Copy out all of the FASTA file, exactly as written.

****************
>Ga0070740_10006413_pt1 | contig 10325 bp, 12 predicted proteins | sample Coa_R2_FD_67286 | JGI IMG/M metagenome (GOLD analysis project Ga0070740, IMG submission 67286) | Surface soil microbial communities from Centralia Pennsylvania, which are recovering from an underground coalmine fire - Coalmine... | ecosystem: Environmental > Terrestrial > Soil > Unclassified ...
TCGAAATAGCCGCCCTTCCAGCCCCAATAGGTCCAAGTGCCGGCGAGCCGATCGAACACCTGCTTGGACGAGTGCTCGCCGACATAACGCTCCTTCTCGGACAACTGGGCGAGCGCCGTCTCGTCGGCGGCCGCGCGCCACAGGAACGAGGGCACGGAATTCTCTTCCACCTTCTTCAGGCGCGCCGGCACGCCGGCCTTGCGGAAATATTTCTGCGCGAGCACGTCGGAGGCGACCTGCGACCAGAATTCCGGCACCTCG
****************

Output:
>Ga0070740_10006413_pt1 | contig 10325 bp, 12 predicted proteins | sample Coa_R2_FD_67286 | JGI IMG/M metagenome (GOLD analysis project Ga0070740, IMG submission 67286) | Surface soil microbial communities from Centralia Pennsylvania, which are recovering from an underground coalmine fire - Coalmine... | ecosystem: Environmental > Terrestrial > Soil > Unclassified ...
TCGAAATAGCCGCCCTTCCAGCCCCAATAGGTCCAAGTGCCGGCGAGCCGATCGAACACCTGCTTGGACGAGTGCTCGCCGACATAACGCTCCTTCTCGGACAACTGGGCGAGCGCCGTCTCGTCGGCGGCCGCGCGCCACAGGAACGAGGGCACGGAATTCTCTTCCACCTTCTTCAGGCGCGCCGGCACGCCGGCCTTGCGGAAATATTTCTGCGCGAGCACGTCGGAGGCGACCTGCGACCAGAATTCCGGCACCTCG